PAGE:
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6:50PM PST on Dec 10, 2010

Part 2

no. we practically begged them to surrender,but they refused, so we dropped the first bomb. even after that we still gave them a chance to surrender without any other casualties,and they still said no,i guess for those who want the U.S. to always be in the wrong. maybe we should have continued the war with our men fighting and dying, would that have made you happy then? Revisionist history, while interesting, isn't necessarily accurate nor is it always complete. Perhaps, we should consider all actions before we are so quick to criticize. For a country that is always criticized by so many, we certainly have our share of countries begging us for assistance.

6:49PM PST on Dec 10, 2010

does the term schizophrenia mean anything to anyone? the same people who criticize or question the U.S. NOT getting involved in North Korea, are the same people who criticize the U.S. for getting involved in Iraq and Afghanistan. I guess having nuclear weapons or acting aggressively is a lot worse than killing almost 3,000 Americans on our home soil. interesting priorities. since when is America the designated world policeman? every time we have tried to address the issue of nuclear proliferation we get hammered on all sides, no matter what tactic we take, America is always wrong. if we are going to be damned no matter what we do, then let some other country deal with it. How about France? why is it we never see France taking the lead and standing up against nuclear weapons any where in the world, but they are one of the first to criticize the U.S. for anything we do. and yes, we dropped two bombs on Japan. but let's include all the facts. first we weren't even in the war. we were invited by the Japanese. remember pearl harbor? if you don't know what it means, you ought to visit the memorial. after several years of fighting and dying against the Japanese, we had a weapon that we thought could stop the war. did we use it right away? continued

5:42AM PST on Dec 8, 2010

And thanks, Marc, for providing some highly needed balance on these 'Causes' blogs. Care2's bloggers tend on the whole to be firmly rooted in the traditionally 'liberal' camp (fair enough, since C2 is a private site and has the right to decide who will and won't publish officially on it). But opposing viewpoints are sorely needed.

5:37AM PST on Dec 8, 2010

Oh for heaven's sake, Loretta, we used nuclear bombs in 1945 to end a major world war that we didn't start. And using those bombs rather than physically invading Japan saved hundreds of thousands of American soldiers' lives - a good enough reason in my book.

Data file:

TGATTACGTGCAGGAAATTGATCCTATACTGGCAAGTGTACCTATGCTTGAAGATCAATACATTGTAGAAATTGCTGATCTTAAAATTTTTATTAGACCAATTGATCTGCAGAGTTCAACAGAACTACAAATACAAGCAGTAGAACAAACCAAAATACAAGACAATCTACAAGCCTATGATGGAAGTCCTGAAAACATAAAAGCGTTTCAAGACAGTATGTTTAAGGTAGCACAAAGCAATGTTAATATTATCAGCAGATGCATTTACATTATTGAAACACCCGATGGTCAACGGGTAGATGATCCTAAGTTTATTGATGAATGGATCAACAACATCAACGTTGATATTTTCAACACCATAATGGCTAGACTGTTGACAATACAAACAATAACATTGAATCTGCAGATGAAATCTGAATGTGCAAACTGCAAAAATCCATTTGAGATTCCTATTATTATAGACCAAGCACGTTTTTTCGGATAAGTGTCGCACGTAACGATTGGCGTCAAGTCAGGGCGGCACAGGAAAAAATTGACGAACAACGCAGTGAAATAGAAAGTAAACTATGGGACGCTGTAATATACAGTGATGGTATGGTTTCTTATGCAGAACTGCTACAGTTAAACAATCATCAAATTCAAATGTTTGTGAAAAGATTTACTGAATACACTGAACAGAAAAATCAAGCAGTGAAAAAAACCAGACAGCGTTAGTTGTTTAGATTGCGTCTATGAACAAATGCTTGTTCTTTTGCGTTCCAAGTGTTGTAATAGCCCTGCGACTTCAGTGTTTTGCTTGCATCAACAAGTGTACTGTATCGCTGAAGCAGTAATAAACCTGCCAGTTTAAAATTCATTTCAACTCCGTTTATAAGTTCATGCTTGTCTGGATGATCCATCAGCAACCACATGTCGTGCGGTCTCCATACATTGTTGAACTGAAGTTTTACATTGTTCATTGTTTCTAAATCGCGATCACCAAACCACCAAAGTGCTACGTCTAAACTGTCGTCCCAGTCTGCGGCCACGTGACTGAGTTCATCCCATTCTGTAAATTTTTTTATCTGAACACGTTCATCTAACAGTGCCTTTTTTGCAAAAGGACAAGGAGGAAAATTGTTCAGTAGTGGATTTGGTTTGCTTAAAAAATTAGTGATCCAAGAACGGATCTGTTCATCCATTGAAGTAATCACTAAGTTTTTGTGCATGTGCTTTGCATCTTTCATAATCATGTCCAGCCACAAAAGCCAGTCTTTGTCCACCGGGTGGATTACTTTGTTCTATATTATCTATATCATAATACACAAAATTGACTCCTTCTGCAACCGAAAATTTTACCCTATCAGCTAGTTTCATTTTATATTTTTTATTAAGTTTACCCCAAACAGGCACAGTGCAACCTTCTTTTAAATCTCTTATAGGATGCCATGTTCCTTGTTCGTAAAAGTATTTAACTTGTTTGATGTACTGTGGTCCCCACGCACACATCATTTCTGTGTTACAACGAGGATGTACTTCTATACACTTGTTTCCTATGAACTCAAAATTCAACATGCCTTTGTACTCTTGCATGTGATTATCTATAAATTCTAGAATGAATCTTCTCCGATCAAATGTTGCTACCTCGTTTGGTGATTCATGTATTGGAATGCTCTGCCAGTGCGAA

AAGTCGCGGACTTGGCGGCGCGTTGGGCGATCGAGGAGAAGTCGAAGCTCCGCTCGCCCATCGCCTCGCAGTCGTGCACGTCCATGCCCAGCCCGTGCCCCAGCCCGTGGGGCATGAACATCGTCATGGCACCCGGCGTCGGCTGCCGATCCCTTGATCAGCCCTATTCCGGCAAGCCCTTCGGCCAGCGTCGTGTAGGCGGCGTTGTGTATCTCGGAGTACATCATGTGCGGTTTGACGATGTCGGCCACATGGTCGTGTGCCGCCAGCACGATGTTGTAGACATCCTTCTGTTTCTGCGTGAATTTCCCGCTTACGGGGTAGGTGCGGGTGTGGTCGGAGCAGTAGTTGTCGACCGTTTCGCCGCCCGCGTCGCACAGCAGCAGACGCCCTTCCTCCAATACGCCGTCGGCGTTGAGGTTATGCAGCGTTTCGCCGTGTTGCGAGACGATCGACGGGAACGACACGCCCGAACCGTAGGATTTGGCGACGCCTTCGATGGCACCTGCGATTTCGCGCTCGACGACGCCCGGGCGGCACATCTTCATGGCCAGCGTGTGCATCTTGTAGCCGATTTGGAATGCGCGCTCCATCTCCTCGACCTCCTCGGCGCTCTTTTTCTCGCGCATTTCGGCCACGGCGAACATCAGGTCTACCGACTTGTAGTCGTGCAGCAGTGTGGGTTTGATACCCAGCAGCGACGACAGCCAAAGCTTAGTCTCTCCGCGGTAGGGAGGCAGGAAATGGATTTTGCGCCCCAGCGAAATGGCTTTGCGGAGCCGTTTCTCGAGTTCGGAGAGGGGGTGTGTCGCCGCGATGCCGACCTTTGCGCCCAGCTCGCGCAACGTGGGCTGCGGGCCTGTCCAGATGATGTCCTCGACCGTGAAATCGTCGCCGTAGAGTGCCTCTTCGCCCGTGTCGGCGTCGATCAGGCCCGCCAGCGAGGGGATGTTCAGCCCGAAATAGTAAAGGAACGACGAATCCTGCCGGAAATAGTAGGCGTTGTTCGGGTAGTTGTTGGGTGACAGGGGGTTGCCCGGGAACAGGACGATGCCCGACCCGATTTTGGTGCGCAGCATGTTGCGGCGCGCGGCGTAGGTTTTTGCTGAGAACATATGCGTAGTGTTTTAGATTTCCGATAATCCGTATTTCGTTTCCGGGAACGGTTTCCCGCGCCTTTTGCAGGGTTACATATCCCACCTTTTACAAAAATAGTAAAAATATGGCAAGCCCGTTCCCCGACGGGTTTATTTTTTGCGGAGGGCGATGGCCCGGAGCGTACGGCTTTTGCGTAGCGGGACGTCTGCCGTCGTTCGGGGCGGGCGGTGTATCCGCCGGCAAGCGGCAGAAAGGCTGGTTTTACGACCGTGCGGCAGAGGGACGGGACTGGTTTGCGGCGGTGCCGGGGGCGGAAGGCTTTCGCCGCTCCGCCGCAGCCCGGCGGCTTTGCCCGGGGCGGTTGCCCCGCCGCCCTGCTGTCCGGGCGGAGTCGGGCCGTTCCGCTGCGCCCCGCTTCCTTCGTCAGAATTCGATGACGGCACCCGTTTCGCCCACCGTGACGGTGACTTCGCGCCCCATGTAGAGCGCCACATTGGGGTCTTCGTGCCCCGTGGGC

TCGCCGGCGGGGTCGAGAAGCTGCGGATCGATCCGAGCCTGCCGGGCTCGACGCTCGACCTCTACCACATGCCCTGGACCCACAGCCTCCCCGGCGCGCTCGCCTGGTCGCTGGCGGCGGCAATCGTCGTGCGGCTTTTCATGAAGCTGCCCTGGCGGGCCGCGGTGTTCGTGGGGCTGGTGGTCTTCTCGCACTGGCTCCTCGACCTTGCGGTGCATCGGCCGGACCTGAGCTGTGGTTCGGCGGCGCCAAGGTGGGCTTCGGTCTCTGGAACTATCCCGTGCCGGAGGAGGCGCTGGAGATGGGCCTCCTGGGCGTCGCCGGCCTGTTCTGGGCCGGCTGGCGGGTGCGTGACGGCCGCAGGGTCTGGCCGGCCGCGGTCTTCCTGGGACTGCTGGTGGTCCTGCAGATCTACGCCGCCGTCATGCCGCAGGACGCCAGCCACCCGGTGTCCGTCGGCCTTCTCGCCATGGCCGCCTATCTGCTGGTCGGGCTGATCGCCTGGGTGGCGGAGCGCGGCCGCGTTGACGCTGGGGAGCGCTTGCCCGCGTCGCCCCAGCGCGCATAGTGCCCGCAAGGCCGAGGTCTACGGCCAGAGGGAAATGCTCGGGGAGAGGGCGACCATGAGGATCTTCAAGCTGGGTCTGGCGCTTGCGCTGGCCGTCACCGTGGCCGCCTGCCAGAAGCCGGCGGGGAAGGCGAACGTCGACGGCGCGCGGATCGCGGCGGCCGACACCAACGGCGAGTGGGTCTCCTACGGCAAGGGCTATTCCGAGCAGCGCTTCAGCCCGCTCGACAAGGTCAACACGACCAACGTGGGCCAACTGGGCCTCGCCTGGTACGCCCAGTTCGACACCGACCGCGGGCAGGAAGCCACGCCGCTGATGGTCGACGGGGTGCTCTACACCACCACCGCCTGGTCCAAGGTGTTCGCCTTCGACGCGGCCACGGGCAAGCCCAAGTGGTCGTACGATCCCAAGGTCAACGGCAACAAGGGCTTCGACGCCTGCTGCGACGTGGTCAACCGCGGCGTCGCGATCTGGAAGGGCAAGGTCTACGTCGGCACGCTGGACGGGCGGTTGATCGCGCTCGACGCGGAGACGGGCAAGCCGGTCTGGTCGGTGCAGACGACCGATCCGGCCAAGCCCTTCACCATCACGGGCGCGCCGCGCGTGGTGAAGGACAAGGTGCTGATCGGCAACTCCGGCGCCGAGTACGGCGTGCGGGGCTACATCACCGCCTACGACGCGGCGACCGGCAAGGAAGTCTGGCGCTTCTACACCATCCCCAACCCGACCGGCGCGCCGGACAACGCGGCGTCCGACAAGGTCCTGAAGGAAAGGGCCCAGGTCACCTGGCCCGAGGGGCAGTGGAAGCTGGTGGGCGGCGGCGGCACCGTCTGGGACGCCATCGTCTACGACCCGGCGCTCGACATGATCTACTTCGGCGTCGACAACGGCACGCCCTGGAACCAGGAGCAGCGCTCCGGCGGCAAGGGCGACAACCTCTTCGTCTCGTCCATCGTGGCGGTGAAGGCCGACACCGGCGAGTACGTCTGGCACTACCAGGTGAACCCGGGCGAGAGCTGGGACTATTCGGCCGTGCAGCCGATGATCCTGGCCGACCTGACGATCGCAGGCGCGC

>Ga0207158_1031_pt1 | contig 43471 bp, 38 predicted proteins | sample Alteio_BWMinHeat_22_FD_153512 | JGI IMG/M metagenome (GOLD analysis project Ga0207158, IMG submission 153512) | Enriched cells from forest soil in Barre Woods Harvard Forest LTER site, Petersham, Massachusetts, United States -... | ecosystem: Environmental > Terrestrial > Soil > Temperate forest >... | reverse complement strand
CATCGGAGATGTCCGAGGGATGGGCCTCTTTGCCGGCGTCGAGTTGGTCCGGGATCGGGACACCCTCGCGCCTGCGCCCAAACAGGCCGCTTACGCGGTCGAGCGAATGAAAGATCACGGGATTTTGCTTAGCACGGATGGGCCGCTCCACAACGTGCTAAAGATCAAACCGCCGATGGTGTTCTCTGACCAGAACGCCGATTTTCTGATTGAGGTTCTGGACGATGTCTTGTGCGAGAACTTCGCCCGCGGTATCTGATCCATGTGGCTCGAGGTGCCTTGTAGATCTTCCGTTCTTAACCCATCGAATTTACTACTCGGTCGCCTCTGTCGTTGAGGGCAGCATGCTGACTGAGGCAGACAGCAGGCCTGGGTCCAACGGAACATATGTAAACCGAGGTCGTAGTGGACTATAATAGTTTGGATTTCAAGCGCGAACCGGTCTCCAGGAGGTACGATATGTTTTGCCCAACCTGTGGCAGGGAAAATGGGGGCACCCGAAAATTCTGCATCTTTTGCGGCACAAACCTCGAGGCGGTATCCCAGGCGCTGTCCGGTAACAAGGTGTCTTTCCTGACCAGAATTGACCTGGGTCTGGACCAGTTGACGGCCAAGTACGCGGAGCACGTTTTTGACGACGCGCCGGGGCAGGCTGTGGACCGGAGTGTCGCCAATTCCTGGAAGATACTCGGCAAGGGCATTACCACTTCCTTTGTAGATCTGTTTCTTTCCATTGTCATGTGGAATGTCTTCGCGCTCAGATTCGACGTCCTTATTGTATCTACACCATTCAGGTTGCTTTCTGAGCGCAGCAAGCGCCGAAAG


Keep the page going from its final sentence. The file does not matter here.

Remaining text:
I'm also very worried about North Korea. I don't want America being dragged into yet another foreign conflict; however, I also would like to see the North Korean political regime dismantled - permanently (along with some others, of course.) But in the end if we entered a conflict there wouldn't it likely just end up like the rest? Since the U.S. no longer fights wars to win (fighting to win a war is so very politically-incorrect these days). And without a firm desire and intention to win what's the point?

11:27PM PST on Dec 4, 2010

We should never let North Korea take over, they are too much greedy about power and all.

But then again, can I ask you a question? Why is it only the USA who has the right to keep nuclear weapons? Are they the best people to keep their hands on it?

I demande zero, no one should have nuclear weapons, no korean, no russian, no french, no american, no canadian, etc.

No one.Because if that continues this way, next war will be nuclear and the one after will be between two hair mens with sticks!

5:09PM PST on Dec 4, 2010



Great idea Hartson D. Spend trillions of US taxpayers money on yet another war and risk global nuclear war.

3:57PM PST on Dec 3, 2010

The thing worth fighting is weapons, meaningless hierarchy and monetary sistem. God be with everyone who seeks to be one with Him

3:53PM PST on Dec 3, 2010

Dear friends let me state the end point of the situation:
We are at the end of 2010, people buy a new mobile phone for £10 every year and talk globally, billions of dollars are waisted in mass destruction weaponry, people don't have peace of mind with the monetary system, poverty is far from being erradicated and Im sure that the more we extract earth's resources to build weapons sure the faith we share as "inhabitants" follows a degenerative path, for we do not value a peacefull example of culture with a competitive atitude. Weapons, money and meaningless hierarchy are inhuman lords without rightfull place. Enjoy.

7:34PM PST on Dec 2, 2010

I know! That would NOT work. We have to get the rest of the UN to agree to do this. If the US tries it on it's own it will NOT work. There has to be global agreement.

7:32PM PST on Dec 2, 2010

The US should go to China and say Your brat nation is going to drag us into a conflict that neither of us want. Either you get them to stop by this date or we'll destroy this country starting at the DMZ and stop at the nuke site.